The Congressional Budget Office (CBO) last week published a new issue summary examining the likely economic burden to be imposed by the reduction of greenhouse gas emissions. "The Costs of Reducing Greenhouse Gas Emissions" specifically discusses the economic costs of reducing greenhouse-gas emissions in the U.S., describing the main determinants of costs, how analysts estimate those costs, and the magnitude of estimated
costs. The brief also illustrates the uncertainty surrounding such estimates using studies of H.R. 2454, the American Clean Energy and Security Act of 2009 which was passed by the House of Representatives earlier this year.
The study found that the costs of reducing emissions would depend on several factors:
* The growth of emissions in the absence of policy changes;
* The types of policies used to restrict emissions;
* The magnitude of the reductions achieved by those policies;
* The extent to which producers and consumers could moderate emission-intensive activities without reducing their material well-being; and,
* The policies pursued by other countries.
After examining the incremental cost, aggregate cost and distribution of costs of greenhouse gas emissions reductions, CBO concluded that policymakers face a basic choice: "whether to adopt conventional regulatory approaches, such as setting standards for machinery, equipment, and appliances, or to employ market-based approaches, such as imposing taxes on emissions or establishing cap-and-trade programs. Experts generally conclude that market-based approaches would reduce emissions to a specified level at significantly lower cost than conventional regulations. Whereas conventional regulations impose specific requirements that may not be the least costly means of reducing emissions, market-based approaches would provide much more latitude for firms and households to determine the cost cost-effective means of accomplishing that goal."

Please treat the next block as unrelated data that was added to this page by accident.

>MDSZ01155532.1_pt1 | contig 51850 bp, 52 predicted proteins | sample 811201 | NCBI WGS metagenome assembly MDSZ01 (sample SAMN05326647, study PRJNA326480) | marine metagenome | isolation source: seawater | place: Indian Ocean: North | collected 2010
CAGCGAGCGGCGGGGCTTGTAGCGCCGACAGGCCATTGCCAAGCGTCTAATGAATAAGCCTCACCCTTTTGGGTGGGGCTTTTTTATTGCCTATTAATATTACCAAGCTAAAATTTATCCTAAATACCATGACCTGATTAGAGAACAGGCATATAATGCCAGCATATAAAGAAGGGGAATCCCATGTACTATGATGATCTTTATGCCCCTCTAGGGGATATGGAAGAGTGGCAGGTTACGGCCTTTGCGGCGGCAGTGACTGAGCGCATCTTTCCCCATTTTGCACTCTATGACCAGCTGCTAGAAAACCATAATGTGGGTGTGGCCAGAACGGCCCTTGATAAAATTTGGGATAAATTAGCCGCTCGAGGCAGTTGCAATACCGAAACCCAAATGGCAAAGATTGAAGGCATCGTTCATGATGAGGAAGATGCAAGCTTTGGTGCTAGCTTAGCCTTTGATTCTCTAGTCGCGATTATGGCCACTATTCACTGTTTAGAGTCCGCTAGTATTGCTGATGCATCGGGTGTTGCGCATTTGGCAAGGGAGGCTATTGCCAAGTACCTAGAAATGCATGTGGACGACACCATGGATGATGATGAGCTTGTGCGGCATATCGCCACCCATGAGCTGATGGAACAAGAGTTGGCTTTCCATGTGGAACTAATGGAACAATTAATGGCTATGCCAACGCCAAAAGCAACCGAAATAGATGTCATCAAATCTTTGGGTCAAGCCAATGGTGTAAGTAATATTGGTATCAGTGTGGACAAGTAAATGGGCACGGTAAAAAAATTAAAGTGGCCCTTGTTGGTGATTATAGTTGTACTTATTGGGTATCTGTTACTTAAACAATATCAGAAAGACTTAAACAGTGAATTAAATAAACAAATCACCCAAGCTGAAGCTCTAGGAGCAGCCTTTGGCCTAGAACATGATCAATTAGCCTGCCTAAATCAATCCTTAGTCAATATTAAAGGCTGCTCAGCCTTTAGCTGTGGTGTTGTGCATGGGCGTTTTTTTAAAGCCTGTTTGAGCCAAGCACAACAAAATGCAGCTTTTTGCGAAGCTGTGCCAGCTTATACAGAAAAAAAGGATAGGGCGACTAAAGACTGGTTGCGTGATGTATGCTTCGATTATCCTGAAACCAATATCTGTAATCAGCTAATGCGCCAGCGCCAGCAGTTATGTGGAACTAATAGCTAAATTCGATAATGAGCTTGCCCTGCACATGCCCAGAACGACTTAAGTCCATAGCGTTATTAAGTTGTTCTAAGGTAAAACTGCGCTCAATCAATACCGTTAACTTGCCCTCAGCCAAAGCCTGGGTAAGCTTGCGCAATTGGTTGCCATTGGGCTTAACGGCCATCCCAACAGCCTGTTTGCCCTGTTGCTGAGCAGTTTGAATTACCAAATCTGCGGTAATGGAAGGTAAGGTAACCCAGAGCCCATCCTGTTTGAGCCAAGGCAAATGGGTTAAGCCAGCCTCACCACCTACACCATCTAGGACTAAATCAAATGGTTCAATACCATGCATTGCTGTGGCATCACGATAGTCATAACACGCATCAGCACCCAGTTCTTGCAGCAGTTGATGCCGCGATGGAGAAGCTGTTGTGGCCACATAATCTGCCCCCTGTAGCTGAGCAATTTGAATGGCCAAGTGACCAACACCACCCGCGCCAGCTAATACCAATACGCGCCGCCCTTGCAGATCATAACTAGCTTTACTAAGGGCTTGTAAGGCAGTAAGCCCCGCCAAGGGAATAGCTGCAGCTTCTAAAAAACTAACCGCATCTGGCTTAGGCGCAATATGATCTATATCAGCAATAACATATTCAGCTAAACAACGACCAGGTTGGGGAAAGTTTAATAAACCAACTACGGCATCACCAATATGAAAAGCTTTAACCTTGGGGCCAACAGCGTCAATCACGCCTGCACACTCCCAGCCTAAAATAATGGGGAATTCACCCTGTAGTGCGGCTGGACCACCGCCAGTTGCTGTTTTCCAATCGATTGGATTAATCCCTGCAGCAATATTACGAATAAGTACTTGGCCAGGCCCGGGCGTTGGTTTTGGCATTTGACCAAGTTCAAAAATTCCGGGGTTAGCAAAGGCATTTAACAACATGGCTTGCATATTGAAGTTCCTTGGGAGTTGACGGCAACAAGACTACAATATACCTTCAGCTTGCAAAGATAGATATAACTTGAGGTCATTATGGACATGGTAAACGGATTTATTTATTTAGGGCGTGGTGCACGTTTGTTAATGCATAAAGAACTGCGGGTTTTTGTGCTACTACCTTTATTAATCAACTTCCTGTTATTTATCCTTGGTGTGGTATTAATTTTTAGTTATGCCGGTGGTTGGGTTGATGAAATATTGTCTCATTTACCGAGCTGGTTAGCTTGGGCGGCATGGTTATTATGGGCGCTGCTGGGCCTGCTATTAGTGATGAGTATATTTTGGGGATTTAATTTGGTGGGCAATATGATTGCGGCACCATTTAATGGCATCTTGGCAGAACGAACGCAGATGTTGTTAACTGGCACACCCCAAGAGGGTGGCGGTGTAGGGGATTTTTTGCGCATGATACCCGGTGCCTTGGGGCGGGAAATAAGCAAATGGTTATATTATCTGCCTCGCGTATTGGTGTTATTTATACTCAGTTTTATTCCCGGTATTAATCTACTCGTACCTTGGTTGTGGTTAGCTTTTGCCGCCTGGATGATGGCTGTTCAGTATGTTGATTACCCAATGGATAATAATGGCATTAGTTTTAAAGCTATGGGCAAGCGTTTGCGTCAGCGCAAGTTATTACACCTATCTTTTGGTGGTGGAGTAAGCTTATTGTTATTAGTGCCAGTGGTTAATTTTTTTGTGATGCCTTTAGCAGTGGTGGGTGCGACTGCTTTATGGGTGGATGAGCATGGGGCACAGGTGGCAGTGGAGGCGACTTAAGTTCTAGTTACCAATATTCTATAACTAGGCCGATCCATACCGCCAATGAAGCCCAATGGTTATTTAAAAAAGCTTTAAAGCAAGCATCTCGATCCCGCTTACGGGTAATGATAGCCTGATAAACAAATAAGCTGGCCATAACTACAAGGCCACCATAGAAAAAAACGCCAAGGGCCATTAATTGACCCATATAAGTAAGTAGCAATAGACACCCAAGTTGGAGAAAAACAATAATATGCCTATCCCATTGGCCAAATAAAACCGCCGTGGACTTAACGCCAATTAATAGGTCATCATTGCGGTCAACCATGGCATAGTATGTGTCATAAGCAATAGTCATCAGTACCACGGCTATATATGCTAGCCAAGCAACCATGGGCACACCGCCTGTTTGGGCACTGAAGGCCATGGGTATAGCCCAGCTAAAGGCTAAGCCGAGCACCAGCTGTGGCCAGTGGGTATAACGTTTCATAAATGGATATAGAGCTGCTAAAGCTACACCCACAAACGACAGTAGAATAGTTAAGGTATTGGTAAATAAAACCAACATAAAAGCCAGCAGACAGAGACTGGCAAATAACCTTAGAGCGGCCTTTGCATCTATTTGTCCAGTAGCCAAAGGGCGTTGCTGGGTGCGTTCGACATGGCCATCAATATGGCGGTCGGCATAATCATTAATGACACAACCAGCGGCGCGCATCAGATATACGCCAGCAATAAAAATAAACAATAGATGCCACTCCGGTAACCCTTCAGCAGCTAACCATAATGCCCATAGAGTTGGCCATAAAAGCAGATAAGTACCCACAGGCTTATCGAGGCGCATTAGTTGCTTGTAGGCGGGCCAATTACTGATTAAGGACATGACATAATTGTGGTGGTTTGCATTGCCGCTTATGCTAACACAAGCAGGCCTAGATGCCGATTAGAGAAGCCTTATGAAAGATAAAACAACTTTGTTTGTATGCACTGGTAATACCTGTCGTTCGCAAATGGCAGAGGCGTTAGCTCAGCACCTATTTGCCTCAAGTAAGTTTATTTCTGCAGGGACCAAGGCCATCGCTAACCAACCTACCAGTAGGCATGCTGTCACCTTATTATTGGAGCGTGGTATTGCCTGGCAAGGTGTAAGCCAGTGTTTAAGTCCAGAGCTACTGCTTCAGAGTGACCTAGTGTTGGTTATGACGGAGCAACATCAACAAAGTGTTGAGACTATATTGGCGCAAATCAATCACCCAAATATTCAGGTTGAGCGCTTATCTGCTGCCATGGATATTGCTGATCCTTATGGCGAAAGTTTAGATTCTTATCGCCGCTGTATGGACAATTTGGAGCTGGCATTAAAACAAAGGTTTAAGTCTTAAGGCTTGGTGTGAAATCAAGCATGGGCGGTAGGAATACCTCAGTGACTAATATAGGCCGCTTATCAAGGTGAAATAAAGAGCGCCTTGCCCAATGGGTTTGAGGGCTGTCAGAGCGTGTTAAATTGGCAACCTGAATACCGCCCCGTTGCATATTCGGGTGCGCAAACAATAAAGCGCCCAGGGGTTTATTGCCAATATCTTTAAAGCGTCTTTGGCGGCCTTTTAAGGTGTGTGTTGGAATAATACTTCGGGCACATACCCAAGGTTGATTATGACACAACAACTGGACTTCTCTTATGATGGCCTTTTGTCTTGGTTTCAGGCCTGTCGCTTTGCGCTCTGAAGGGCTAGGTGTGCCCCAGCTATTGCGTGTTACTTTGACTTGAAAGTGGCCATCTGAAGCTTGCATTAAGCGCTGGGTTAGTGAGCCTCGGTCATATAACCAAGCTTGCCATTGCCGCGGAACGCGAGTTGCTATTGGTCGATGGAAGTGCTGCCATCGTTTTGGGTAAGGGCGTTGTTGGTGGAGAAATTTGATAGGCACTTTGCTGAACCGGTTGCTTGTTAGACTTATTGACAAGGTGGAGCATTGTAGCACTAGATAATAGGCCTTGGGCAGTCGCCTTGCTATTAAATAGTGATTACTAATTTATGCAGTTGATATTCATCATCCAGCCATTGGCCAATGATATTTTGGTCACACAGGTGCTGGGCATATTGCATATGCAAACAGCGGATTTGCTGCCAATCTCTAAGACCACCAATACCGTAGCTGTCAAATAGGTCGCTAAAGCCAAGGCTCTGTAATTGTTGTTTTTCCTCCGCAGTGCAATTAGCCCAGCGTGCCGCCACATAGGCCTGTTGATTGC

The entire 12-page CBO report is available at
Thanks to Robert Rains at ASME for the information.

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